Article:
Training Industry Magazine - Spring 2015 - (Page 40)

by b. kim barnes INFLUENCING I N T O T H E F U T U R E I f you want to influence a colleague, customer or team member to take an action, what do you do? You might send an email, a text or instant message, telephone, or even meet in person. You may consider what information to provide and how to describe the result you hope to achieve. You may also think about what approach works best with this particular person or group - possibly a direct suggestion backed up with data, a quick summary of what you need, a conversation to think things through, or a negotiation to develop an agreement. This knowledge, along with situational and contextual information, leads to the best approach for getting another to agree to take action or provide support and resources. I I I I I I I Leaders can build on these understandings even as our knowledge of human behavior and our means of communication deepen, develop and change. This article examines how new technologies, new findings in brain science and behavioral economics, and new cultural norms may change the way we influence one another. TECHNOLOGY AND CULTURE Over the last twenty years, email, smartphones and social media have become ubiquitous. It's hard to remember a time when we expected to wait hours, days or even weeks for a response to a request or idea. Traditional cultural patterns of communication (i.e., direction flows down the hierarchy and ideas flow upward for approval) have shifted or broken down. Now, most people who work in large organizations 40 understand that their success depends greatly on their ability to influence others to move ideas and projects forward. The "digital native" generation lives in a world where they can get in touch with anyone, unrestricted by geography, hierarchy or culture. They have the tools to make things happen quickly and globally through games, videos, art, music or petitions. Restrictions that other generations place on themselves simply don't exist for them.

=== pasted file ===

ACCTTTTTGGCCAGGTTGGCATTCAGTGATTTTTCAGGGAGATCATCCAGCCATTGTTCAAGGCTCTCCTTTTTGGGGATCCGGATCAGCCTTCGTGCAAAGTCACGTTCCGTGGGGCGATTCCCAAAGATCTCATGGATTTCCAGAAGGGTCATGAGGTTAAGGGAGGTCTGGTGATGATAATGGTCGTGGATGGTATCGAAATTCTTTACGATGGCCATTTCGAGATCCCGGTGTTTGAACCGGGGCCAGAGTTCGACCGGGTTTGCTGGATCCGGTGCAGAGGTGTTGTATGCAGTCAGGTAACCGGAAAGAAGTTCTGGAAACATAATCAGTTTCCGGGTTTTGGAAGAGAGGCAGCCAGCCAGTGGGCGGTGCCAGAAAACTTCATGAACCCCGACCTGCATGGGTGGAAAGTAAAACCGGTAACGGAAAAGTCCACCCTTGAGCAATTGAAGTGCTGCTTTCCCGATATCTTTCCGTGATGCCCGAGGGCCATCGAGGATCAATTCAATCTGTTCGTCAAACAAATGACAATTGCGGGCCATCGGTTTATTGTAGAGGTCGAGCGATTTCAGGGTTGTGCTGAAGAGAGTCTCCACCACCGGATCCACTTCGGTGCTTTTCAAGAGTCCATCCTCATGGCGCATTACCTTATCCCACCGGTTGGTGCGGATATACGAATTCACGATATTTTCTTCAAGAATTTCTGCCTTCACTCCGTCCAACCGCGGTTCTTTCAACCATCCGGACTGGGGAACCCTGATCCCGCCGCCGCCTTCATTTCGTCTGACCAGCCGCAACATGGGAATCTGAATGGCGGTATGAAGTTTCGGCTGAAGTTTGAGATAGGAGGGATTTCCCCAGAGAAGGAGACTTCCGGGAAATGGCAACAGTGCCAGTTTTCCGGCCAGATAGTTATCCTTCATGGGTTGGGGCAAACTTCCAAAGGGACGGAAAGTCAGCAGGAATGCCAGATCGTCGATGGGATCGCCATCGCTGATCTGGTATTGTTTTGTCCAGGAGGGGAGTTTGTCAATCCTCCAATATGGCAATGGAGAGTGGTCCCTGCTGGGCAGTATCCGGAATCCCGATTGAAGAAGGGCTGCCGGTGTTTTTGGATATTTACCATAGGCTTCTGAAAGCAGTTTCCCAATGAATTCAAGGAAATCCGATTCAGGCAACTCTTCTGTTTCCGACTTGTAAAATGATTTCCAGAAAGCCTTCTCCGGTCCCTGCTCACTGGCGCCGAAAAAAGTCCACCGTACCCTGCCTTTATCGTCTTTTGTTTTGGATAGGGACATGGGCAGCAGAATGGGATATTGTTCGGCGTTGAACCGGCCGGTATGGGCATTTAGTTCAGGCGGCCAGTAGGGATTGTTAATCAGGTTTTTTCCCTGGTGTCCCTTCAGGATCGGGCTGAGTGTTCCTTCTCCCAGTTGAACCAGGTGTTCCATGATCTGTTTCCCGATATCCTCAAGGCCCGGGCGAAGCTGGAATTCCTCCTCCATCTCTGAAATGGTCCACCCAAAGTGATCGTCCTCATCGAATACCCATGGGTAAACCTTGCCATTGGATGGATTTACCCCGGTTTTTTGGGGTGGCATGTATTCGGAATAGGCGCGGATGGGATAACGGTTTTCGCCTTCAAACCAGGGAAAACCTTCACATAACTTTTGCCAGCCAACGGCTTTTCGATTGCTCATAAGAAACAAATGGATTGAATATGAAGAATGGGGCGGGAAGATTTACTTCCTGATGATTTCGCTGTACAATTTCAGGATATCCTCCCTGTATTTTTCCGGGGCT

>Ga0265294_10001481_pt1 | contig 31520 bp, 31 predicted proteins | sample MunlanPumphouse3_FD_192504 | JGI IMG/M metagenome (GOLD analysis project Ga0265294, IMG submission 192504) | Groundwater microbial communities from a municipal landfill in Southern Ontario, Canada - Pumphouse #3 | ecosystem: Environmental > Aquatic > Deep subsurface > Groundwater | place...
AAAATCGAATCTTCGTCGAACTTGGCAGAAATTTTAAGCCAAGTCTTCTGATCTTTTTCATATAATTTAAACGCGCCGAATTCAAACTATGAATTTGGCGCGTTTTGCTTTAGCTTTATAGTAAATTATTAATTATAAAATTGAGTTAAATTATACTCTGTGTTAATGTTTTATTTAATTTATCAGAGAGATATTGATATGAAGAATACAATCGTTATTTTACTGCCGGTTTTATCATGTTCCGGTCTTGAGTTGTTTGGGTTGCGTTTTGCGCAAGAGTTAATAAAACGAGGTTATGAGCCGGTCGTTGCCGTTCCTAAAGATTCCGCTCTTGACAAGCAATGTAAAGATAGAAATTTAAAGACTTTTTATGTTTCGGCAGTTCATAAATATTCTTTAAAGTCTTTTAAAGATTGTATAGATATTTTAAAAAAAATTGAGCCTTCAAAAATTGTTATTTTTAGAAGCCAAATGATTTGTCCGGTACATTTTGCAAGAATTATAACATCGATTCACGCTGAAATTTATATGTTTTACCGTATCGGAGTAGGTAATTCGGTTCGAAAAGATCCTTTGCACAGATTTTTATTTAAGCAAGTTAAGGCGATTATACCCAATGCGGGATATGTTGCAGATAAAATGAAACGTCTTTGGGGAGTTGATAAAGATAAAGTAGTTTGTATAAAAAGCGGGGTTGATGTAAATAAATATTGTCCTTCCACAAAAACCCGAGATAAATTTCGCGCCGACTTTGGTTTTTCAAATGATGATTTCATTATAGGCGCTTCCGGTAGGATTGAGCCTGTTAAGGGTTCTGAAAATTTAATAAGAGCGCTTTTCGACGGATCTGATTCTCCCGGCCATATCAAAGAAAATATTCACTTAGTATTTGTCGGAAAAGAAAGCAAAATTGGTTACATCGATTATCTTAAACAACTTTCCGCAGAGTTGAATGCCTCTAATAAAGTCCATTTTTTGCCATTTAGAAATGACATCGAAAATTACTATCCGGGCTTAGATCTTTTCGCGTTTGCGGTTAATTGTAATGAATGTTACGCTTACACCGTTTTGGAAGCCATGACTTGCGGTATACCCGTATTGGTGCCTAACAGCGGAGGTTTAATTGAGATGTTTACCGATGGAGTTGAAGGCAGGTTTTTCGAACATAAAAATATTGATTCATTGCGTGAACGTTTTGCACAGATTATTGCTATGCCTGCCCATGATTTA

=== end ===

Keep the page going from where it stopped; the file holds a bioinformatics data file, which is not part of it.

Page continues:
Table of Contents for the Digital Edition of Training Industry Magazine - Spring 2015

Soft Skills Make Up Vital Part of Corporate Training
Table of Contents
Guest Editor: Leadership: The Artichoke Effect
Focusing on Mindsets and Attitudes
The Importance of Soft Skills For Trainers
Social Simulators Bring Training to Life
The Power of Storytelling in Organizational Development
Leading Change with Resilience
Why Perspective Selling Makes Sense
Harnessing the Power of Teamwork
Collaborate to Innovate: Building an Innovation-Friendly Business Culture
Are You Using the Best Metrics to Evaluate Your Skills Training?
Influencing into the Future
Culture: The Enemy at the Gate of Innovation
Casebook: T-Mobile: Answering the Call for Leadership Development
Leadership is an Inside Job
Vendor Selection Tips for Corporate Sales Training
Checking Your Motivation to Lead
The Real ROI of Leadership Training: Soft Skills Lead to Hard Results
Closing Deals
Company News
What's Online
Training Talk

Training Industry Magazine - Spring 2015